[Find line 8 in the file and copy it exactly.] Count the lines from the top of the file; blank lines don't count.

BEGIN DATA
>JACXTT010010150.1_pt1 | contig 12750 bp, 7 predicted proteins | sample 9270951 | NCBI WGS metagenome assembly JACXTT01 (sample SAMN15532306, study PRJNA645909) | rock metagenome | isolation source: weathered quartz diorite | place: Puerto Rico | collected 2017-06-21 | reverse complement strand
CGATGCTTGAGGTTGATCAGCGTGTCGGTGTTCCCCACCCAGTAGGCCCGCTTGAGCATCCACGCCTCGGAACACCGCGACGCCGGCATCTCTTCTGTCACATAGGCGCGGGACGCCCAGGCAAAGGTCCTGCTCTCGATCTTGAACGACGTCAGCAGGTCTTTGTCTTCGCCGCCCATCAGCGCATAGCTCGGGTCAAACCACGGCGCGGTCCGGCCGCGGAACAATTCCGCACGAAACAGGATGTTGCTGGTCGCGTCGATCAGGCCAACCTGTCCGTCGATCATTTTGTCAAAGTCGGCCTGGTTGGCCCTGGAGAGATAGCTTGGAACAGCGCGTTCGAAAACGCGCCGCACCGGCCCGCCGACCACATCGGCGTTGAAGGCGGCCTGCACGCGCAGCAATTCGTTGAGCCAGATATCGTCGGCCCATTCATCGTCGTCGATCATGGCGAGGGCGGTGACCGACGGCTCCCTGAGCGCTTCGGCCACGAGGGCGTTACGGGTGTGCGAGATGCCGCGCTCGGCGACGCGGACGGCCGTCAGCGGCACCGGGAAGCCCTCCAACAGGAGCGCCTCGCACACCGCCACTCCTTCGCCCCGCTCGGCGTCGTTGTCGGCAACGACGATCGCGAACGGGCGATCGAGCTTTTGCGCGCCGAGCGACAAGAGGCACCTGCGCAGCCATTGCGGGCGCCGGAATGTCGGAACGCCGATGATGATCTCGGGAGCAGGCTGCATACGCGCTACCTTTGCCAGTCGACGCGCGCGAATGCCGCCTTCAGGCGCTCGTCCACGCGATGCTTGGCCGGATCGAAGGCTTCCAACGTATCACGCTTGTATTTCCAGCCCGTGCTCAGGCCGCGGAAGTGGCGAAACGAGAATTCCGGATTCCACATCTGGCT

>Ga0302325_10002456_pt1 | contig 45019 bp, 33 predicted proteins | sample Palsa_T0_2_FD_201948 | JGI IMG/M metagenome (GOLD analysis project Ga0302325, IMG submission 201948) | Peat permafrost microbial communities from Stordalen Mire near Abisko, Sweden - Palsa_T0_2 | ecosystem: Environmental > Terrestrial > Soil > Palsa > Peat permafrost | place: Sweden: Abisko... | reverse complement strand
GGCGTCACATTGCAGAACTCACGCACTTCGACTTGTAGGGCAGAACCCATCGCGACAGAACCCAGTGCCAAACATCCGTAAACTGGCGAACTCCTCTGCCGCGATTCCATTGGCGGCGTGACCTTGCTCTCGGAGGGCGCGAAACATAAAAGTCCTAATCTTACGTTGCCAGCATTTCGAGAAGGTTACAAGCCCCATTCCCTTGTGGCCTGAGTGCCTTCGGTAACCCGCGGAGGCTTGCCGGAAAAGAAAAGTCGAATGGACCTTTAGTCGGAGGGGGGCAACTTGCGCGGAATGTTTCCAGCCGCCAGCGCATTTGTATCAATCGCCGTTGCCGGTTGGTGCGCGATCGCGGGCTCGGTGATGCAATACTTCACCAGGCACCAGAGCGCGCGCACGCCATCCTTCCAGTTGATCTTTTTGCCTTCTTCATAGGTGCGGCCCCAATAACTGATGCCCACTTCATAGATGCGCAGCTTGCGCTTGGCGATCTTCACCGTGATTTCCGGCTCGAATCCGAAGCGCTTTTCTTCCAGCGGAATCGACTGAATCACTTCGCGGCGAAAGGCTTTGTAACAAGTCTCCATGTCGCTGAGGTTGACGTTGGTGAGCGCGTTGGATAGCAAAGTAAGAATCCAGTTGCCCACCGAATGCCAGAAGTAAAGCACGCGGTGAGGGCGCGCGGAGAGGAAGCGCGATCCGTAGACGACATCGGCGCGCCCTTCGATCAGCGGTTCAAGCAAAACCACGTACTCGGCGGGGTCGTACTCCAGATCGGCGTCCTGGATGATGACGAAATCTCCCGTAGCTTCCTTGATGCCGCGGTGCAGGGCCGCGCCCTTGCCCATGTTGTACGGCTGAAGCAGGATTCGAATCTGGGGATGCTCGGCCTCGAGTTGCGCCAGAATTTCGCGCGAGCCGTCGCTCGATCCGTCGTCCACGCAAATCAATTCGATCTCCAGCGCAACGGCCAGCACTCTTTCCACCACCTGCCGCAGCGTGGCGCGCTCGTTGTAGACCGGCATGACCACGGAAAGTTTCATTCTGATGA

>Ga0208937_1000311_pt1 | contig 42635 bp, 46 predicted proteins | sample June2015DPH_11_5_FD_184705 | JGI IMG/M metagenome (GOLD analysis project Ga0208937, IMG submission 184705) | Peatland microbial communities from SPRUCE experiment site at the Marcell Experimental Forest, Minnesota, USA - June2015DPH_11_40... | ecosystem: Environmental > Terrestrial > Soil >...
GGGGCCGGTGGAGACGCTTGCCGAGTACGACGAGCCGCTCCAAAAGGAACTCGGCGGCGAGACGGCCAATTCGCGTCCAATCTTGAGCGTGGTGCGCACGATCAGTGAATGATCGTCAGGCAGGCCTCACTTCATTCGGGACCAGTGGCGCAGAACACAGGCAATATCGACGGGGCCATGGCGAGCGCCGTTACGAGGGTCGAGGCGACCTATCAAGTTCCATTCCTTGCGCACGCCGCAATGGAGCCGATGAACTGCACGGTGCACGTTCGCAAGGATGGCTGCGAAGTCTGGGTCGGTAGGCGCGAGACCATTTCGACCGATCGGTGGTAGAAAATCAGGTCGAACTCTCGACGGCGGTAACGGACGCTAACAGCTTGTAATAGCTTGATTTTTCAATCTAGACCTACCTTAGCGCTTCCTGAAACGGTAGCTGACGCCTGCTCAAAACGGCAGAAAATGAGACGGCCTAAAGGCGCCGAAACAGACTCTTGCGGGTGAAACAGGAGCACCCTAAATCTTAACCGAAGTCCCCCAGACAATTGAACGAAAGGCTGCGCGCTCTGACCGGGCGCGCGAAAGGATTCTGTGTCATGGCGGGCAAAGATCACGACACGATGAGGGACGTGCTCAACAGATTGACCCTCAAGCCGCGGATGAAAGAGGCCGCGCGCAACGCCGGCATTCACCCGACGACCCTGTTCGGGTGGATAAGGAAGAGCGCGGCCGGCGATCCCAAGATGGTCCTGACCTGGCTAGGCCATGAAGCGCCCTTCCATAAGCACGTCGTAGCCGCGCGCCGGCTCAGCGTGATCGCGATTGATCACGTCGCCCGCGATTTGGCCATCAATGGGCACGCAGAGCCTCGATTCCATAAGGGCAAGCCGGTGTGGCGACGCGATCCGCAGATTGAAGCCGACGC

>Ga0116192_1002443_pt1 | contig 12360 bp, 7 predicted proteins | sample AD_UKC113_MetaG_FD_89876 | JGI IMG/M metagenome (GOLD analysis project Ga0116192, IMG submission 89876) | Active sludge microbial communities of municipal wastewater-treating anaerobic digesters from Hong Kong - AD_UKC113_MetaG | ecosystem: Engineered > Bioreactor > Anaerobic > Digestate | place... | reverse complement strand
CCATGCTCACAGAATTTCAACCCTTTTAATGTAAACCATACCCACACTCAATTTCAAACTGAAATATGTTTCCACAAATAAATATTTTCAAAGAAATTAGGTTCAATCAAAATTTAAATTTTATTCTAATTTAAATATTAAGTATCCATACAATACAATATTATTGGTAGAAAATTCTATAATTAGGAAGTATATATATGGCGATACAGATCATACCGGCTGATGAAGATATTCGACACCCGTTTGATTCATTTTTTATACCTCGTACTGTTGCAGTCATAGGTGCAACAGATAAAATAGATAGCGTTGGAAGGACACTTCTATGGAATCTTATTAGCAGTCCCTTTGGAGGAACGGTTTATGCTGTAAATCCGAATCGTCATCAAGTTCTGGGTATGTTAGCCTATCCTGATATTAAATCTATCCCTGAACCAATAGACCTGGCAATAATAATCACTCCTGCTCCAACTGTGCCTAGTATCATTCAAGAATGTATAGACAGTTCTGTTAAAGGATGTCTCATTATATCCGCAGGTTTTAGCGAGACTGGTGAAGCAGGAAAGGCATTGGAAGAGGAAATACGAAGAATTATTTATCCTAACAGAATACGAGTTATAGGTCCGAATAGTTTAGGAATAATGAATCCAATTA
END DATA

CCATGCTCACAGAATTTCAACCCTTTTAATGTAAACCATACCCACACTCAATTTCAAACTGAAATATGTTTCCACAAATAAATATTTTCAAAGAAATTAGGTTCAATCAAAATTTAAATTTTATTCTAATTTAAATATTAAGTATCCATACAATACAATATTATTGGTAGAAAATTCTATAATTAGGAAGTATATATATGGCGATACAGATCATACCGGCTGATGAAGATATTCGACACCCGTTTGATTCATTTTTTATACCTCGTACTGTTGCAGTCATAGGTGCAACAGATAAAATAGATAGCGTTGGAAGGACACTTCTATGGAATCTTATTAGCAGTCCCTTTGGAGGAACGGTTTATGCTGTAAATCCGAATCGTCATCAAGTTCTGGGTATGTTAGCCTATCCTGATATTAAATCTATCCCTGAACCAATAGACCTGGCAATAATAATCACTCCTGCTCCAACTGTGCCTAGTATCATTCAAGAATGTATAGACAGTTCTGTTAAAGGATGTCTCATTATATCCGCAGGTTTTAGCGAGACTGGTGAAGCAGGAAAGGCATTGGAAGAGGAAATACGAAGAATTATTTATCCTAACAGAATACGAGTTATAGGTCCGAATAGTTTAGGAATAATGAATCCAATTA